2 ones is 4... 2 bits is 4 values

42 bits, then is 4Terabytes? It's /that/ easy?!

So, one more time... 2^ab, where ab is a decimal number... a is the number of tens, b the number of ones... maybe we should use 2^xi, instead... or XI

64 bits, X=6, I=4 gives:

6 whatever they're called... postfixes... 1 Kilo, 2 Mega, 3 Giga, 4 Tera, 5 uhh... 1024T, 6 whotheheckknows, 1024*1024T... we'll call it 1FollowedBy6setsOf3zeroesWhichAreReally1024s

<s>And 2^6=1,2,4,8,16,32.

So 64bits has 32F6 values.</s>

Friggin' don't count "1" in 1 ,2,4,8,16,32,64... 1 bit has 2 values, not 1. See the same mistake, again, below! 64F6 values.

Ok, maybe it's not so simple... but for kilo, mega, and giga, I think I can wrap my head around it pretty quick:

32bits 2bits=4vals, 3: k,m,g. 4GB

16bits 6bits->32vals, .... Wait a minute...

2,4,8,16,32... no 64. Friggin "bit 0 has two values". 10, of course, is k... 64k. (Thought I had those memorized?)

18bits, 8->256, 10->k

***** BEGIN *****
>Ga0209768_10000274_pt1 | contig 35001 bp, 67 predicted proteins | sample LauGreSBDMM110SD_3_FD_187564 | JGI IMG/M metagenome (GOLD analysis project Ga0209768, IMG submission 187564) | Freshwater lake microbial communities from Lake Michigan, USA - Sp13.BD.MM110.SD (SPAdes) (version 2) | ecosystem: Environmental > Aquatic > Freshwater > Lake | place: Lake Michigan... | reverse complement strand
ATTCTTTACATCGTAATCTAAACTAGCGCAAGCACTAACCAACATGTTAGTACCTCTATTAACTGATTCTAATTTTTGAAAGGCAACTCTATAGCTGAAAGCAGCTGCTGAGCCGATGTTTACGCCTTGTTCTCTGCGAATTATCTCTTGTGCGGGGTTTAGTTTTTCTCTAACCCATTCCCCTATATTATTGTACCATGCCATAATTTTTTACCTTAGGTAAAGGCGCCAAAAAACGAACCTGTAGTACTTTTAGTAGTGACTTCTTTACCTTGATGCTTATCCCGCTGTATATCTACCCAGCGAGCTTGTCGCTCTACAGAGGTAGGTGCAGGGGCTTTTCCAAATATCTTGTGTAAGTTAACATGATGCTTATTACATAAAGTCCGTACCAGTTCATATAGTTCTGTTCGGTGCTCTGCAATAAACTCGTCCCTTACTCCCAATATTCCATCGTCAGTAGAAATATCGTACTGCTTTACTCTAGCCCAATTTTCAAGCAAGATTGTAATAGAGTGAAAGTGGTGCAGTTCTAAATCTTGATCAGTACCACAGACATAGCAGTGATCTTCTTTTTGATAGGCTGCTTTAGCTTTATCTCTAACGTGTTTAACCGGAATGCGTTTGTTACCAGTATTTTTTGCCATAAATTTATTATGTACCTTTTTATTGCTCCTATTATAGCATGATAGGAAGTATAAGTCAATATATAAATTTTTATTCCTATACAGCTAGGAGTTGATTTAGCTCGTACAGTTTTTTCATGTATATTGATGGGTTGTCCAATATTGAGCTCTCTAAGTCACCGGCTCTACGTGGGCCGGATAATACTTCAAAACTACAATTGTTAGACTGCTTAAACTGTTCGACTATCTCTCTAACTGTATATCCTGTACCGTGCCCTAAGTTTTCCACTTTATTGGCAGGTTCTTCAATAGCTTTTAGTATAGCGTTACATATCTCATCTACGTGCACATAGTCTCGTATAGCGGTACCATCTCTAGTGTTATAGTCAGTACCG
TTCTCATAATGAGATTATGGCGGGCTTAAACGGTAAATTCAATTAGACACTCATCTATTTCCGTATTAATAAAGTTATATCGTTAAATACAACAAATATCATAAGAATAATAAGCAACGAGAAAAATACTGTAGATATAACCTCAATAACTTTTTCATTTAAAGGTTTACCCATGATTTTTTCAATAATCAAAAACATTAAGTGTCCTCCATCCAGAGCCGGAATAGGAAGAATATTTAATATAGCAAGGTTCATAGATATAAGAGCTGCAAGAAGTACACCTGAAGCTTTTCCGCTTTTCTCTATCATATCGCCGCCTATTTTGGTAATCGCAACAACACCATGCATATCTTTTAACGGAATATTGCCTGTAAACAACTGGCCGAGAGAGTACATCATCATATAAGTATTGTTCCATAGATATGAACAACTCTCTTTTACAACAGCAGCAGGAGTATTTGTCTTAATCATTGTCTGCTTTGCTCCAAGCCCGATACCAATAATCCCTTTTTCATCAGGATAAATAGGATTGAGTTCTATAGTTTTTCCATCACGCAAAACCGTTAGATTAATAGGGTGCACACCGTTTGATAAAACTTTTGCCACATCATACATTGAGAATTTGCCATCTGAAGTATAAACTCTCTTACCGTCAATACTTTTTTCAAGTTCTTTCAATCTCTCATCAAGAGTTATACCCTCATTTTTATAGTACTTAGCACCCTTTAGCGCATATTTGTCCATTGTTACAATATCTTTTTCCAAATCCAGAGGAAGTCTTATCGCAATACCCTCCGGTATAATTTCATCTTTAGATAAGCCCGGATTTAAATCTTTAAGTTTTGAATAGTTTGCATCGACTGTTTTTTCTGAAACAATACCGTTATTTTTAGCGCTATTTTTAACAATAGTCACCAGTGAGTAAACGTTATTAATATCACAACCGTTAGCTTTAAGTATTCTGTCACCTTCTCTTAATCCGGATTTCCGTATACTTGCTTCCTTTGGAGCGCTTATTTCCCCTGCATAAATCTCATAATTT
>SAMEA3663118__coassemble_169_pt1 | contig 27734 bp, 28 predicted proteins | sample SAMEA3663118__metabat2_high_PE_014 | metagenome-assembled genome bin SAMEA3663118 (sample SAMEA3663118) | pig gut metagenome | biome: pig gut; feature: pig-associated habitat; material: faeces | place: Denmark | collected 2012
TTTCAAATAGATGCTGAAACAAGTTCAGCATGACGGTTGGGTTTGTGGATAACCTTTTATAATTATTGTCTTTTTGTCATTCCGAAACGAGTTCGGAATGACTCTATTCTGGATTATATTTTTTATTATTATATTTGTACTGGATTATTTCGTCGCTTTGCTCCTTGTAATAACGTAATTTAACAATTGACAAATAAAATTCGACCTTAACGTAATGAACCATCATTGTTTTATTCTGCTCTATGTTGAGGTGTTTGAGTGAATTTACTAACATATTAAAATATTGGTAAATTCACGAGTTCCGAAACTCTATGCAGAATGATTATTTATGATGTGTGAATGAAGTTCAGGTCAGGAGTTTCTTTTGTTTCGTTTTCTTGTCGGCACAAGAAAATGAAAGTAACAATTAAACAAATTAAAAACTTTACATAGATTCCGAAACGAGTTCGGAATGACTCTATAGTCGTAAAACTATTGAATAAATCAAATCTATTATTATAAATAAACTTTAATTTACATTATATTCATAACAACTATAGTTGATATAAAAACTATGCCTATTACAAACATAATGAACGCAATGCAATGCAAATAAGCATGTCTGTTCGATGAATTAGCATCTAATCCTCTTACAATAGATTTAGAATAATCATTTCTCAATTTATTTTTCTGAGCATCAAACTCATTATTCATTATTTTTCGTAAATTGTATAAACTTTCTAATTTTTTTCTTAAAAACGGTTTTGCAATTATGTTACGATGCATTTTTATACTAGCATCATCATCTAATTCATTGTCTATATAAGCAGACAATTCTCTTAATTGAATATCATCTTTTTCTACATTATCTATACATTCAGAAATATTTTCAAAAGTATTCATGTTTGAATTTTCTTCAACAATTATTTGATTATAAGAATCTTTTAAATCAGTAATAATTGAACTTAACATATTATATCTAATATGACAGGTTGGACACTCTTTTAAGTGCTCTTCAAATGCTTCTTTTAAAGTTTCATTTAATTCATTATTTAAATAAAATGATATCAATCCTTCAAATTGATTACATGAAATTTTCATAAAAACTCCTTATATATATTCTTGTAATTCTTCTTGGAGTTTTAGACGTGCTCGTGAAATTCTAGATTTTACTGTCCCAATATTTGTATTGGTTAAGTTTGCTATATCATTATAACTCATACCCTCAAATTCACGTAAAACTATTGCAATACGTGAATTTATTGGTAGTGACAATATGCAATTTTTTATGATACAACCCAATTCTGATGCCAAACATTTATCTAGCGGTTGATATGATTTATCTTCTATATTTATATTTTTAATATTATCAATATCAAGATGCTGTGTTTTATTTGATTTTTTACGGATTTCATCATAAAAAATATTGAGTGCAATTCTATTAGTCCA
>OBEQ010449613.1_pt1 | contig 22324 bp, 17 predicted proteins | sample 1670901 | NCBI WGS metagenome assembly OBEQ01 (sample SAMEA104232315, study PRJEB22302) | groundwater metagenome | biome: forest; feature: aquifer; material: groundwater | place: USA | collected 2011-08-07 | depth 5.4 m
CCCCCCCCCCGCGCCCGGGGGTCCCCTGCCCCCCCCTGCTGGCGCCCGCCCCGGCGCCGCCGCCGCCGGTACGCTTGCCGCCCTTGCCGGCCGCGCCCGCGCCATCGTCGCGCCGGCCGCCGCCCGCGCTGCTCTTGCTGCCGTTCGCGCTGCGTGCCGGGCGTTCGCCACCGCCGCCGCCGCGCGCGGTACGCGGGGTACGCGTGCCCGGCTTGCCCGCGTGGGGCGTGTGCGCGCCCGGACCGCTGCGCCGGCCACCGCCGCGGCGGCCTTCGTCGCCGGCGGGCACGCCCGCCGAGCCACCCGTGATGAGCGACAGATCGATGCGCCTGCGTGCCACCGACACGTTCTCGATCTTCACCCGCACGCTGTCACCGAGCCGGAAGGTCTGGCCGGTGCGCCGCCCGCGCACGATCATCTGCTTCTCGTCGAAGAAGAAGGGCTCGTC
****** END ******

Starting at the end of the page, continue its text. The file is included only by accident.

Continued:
22bits, 4 M

27 bits, 128... M

31 bits, handy for knowing whether you'll approach the limit of a signed 32bit integer... 3=G~=1,000,000,000~=10^(3*3), 1bit->2vals, so roughly (and with a safe margin) the maximum value you can store is 2 billion.

24 bits... There've been numerous of my 8bit projects where 65535 wasn't nearly enough, but 32 bits was a tremendous waste if you think about not only the memory that'll never be used but also the extra addWithCarry, loadByte, etc. /Every Time/ that variable is accessed... Say I'm counting stepper steps, thing's accurate to 10,000 steps per inch, my design currently is 11 inches, for a piece of paper, 110,000 is too big for an uint16... who knows, I might use the same stepper and pulley and software for a huge plotter, later... I can't imagine having room for a 100inch table, but that'd be 1 million steps. 24 bit integers might do the job nicely, but it might be cutting it close... lessee, 2->1,000,000, so 16,000,000... that should suffice for even my craziest designs later down the line, and leave plenty of room for even using signed-int24, should I decide to have a relocatable coordinate system... int24_t didn't exist in my architecture's C compiler when I had this idea, but it looked like it would be worth it to make that addition being that the savings wouldn't only affect the current project, but /also/ almost any I'd come up with down the line. Is int24 big enough? No paper/pen, no calculator, 20 bits is 1million (plus change for headroom), 3 more bits is really nice headroom.